I recently wrote about this global opportunity and the battle that’s shaping up around it over the future of money in The War For Money: Banks vs The Crypto Community.
Existing banks have continued a general ban on cryptocurrencies, taking a defensive stance to keep cryptocurrencies from expanding further, while seeking to build a moat around themselves by not banking cryptocurrencies.
This has made it more difficult for early innovators looking to bridge fiat and cryptocurrencies to find trusted bank/custody partners. But large banking players like JP Morgan appear to be waking up to the opportunity to do some of this themselves, given the JP Morgan announcement of JPM Coin. However, a new generation of dedicated blockchain and digital currency enabled banks and fintechs are looking to seize some of the adjacent opportunities in the market before the big banks get there.
As this market shapes up, it’s important to note that the US has yet to issue clear policies surrounding cryptocurrency, its classification, and its usage within the larger regulated banking & payments system.
This has become a potential advantage to other digital asset friendly jurisdictions who have already passed new laws. Countries like Bermuda, Singapore, Malta, and others have already passed new banking and digital asset laws, positioning themselves to become new global hubs for innovation in the space.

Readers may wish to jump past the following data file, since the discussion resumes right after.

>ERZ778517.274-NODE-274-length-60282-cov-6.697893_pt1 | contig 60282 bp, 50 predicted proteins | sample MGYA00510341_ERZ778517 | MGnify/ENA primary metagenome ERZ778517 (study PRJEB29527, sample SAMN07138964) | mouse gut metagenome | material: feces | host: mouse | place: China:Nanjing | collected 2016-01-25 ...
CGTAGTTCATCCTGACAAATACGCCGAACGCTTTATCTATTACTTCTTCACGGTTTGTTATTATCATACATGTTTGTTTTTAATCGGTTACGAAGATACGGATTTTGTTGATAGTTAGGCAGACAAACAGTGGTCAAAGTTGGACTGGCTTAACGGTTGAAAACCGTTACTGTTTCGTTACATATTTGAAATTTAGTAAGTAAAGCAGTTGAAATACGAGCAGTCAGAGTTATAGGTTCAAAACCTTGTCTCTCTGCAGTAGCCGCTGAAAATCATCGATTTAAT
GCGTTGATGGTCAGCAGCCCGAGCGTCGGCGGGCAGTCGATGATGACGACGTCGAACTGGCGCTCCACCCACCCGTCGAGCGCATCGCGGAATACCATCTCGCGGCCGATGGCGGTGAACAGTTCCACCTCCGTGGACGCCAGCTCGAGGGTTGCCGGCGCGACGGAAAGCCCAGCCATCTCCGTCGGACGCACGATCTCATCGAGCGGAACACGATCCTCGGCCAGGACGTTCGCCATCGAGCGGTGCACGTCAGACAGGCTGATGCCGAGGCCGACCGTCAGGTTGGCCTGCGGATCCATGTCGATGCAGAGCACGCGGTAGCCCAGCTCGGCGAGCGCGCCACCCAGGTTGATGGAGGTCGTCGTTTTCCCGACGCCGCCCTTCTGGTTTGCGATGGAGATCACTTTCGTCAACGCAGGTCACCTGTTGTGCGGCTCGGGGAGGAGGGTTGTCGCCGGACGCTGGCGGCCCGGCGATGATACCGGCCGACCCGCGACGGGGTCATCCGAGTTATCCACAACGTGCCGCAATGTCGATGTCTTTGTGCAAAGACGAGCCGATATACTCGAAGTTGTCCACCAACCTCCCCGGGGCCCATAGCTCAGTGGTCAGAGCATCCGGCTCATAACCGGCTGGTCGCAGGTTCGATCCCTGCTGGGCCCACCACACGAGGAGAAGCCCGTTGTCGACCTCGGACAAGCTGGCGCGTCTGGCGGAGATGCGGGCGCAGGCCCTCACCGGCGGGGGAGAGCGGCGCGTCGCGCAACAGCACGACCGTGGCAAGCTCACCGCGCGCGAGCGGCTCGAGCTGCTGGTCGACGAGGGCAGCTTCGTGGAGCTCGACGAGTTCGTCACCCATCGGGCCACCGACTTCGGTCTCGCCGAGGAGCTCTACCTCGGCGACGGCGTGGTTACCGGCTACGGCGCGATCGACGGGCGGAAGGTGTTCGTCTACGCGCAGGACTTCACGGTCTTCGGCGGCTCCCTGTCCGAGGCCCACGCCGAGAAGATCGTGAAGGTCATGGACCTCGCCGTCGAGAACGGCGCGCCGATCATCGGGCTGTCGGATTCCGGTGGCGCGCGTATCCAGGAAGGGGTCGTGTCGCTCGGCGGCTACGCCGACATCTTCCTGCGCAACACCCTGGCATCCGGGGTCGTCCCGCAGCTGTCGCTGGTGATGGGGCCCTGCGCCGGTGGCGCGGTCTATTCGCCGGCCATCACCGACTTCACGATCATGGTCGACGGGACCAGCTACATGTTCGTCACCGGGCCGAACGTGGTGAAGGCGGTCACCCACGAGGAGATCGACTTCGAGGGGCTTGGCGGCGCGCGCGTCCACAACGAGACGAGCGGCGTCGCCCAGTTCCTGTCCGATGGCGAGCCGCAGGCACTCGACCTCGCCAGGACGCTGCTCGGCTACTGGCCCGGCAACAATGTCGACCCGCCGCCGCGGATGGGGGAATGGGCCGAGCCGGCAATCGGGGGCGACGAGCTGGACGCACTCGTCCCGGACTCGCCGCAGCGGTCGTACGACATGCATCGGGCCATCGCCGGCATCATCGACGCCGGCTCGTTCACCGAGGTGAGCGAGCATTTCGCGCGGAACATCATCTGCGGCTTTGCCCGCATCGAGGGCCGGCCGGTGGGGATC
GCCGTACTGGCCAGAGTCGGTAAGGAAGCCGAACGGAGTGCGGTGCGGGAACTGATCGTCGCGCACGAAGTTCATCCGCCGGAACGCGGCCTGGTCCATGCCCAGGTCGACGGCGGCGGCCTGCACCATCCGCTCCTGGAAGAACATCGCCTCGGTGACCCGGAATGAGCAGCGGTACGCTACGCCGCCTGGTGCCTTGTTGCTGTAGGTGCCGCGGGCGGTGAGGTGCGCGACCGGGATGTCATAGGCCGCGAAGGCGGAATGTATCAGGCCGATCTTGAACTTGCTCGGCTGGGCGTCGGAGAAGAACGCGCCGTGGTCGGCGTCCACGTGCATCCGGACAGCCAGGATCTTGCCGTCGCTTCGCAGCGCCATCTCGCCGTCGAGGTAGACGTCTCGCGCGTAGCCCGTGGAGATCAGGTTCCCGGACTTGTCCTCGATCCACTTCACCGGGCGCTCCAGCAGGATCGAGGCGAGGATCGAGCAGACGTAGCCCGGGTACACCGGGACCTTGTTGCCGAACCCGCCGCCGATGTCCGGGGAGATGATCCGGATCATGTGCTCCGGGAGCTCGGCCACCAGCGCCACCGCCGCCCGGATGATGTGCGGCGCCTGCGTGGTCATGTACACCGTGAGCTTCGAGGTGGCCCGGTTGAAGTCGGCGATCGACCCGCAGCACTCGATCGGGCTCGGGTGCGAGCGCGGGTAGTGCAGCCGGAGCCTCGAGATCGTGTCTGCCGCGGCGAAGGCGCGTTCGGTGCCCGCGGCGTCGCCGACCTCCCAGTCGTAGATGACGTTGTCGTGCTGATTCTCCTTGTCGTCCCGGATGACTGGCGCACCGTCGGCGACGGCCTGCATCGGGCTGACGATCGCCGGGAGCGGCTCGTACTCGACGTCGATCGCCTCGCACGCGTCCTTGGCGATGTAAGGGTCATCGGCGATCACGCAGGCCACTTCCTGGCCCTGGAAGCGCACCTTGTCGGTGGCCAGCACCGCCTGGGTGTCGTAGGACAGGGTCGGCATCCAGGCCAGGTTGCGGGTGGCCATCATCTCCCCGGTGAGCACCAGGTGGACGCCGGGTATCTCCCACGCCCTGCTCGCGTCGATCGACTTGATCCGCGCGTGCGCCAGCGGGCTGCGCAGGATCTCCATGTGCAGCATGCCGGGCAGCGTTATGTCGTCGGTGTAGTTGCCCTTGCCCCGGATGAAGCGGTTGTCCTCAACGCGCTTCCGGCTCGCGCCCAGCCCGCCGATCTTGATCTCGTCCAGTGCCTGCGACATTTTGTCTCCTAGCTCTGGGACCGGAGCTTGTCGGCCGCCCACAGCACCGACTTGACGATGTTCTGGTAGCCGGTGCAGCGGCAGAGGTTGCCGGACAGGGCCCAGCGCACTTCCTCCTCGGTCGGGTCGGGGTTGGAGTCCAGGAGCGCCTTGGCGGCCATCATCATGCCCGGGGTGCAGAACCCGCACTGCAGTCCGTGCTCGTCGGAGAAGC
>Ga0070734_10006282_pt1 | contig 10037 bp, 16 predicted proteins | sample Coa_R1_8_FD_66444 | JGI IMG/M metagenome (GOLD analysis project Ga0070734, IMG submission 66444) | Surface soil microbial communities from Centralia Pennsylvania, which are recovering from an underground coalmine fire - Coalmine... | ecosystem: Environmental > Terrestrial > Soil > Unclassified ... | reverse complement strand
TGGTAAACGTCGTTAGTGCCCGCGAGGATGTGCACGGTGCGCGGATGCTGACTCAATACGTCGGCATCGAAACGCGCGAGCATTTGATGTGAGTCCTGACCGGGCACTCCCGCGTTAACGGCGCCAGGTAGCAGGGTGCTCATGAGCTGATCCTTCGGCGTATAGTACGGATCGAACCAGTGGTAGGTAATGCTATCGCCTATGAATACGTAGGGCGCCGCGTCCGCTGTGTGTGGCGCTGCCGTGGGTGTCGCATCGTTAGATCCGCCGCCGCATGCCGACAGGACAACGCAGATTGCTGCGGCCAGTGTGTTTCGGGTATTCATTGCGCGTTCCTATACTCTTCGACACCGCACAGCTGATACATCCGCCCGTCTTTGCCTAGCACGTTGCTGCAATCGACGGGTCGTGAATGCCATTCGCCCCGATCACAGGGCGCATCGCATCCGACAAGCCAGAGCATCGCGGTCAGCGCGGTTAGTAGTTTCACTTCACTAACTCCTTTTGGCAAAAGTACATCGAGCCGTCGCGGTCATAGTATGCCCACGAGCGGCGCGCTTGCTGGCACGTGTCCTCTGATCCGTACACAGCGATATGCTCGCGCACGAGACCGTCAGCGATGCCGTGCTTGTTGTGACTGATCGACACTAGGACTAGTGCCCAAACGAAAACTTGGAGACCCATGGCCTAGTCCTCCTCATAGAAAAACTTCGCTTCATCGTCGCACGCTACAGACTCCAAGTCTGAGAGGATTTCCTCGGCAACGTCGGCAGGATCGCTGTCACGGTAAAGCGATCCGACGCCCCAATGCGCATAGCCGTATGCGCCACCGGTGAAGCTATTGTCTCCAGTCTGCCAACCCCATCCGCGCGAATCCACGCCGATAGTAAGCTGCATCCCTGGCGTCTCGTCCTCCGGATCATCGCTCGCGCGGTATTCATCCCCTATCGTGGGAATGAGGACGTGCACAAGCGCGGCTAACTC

I recently hosted a private summit in Bermuda, the B3 Future Banking Summit, aimed at bringing together the people, policy makers, investors, and ventures who are working to further the use of blockchain and digital currencies within the existing banking & payments system.
Coming out of the summit, it was clear that a next generation of fintechs, banks, and financial services companies are in development in the US and globally, but a complex web of differing laws across jurisdictions exist that spell both an opportunity and a challenge.
It’s my belief that these companies represent more than just a commercial opportunity to grow significant businesses early on as new laws take hold in more trusted and regulated jurisdictions.
I also believe these companies have the potential to bring positive impact to our financial systems, over long term, by helping to create more open and inclusive set of financial services available everyone – from institutions to the under-banked.
Please share or comment with your thoughts and perspective.
- Disclosure: I’m involved in banking & payments related ventures on distributed ledger and run a fund that invests in digital currencies. Follow me on Twitter at @chancebar and get in touch with me at ChanceBarnett.com